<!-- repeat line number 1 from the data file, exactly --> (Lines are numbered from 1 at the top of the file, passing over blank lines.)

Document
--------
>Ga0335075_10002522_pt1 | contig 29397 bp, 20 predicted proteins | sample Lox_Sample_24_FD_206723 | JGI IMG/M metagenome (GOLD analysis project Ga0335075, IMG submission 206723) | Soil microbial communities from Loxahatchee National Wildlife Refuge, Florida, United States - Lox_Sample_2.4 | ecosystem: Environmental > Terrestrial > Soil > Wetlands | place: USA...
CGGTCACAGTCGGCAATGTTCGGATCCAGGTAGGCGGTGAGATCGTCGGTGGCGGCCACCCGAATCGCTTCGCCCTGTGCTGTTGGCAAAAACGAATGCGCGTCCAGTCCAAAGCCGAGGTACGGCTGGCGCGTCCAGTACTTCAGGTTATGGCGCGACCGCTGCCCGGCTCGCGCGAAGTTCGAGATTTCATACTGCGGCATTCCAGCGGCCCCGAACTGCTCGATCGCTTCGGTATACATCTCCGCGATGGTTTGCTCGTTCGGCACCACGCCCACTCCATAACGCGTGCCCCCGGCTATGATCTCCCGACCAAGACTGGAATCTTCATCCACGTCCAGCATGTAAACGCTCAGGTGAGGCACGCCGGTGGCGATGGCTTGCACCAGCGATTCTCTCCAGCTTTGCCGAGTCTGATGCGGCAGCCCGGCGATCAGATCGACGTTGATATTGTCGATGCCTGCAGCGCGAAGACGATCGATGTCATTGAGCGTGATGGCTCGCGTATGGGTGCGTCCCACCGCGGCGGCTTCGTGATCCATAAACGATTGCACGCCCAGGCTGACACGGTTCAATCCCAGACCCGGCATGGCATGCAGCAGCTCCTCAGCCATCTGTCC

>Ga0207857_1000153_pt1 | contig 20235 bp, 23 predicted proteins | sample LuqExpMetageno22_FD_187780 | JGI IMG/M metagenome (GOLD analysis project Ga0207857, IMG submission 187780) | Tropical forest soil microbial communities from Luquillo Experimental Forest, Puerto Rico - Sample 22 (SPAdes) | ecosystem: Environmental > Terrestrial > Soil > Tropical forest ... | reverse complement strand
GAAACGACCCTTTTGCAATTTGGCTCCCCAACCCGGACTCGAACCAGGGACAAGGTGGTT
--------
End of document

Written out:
>Ga0335075_10002522_pt1 | contig 29397 bp, 20 predicted proteins | sample Lox_Sample_24_FD_206723 | JGI IMG/M metagenome (GOLD analysis project Ga0335075, IMG submission 206723) | Soil microbial communities from Loxahatchee National Wildlife Refuge, Florida, United States - Lox_Sample_2.4 | ecosystem: Environmental > Terrestrial > Soil > Wetlands | place: USA...